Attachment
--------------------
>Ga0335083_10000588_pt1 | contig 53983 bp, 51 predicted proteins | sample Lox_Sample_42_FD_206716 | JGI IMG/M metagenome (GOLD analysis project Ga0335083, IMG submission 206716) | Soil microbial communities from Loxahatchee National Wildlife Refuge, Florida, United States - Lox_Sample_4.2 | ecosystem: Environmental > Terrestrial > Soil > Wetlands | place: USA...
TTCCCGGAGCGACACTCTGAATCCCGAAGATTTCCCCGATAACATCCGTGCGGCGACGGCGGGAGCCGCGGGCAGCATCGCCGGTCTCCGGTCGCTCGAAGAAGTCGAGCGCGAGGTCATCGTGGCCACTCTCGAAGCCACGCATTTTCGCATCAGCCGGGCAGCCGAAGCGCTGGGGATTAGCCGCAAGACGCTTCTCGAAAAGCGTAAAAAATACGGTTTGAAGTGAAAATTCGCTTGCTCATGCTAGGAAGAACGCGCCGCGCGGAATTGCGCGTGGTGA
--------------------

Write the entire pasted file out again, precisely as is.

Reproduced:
>Ga0335083_10000588_pt1 | contig 53983 bp, 51 predicted proteins | sample Lox_Sample_42_FD_206716 | JGI IMG/M metagenome (GOLD analysis project Ga0335083, IMG submission 206716) | Soil microbial communities from Loxahatchee National Wildlife Refuge, Florida, United States - Lox_Sample_4.2 | ecosystem: Environmental > Terrestrial > Soil > Wetlands | place: USA...
TTCCCGGAGCGACACTCTGAATCCCGAAGATTTCCCCGATAACATCCGTGCGGCGACGGCGGGAGCCGCGGGCAGCATCGCCGGTCTCCGGTCGCTCGAAGAAGTCGAGCGCGAGGTCATCGTGGCCACTCTCGAAGCCACGCATTTTCGCATCAGCCGGGCAGCCGAAGCGCTGGGGATTAGCCGCAAGACGCTTCTCGAAAAGCGTAAAAAATACGGTTTGAAGTGAAAATTCGCTTGCTCATGCTAGGAAGAACGCGCCGCGCGGAATTGCGCGTGGTGA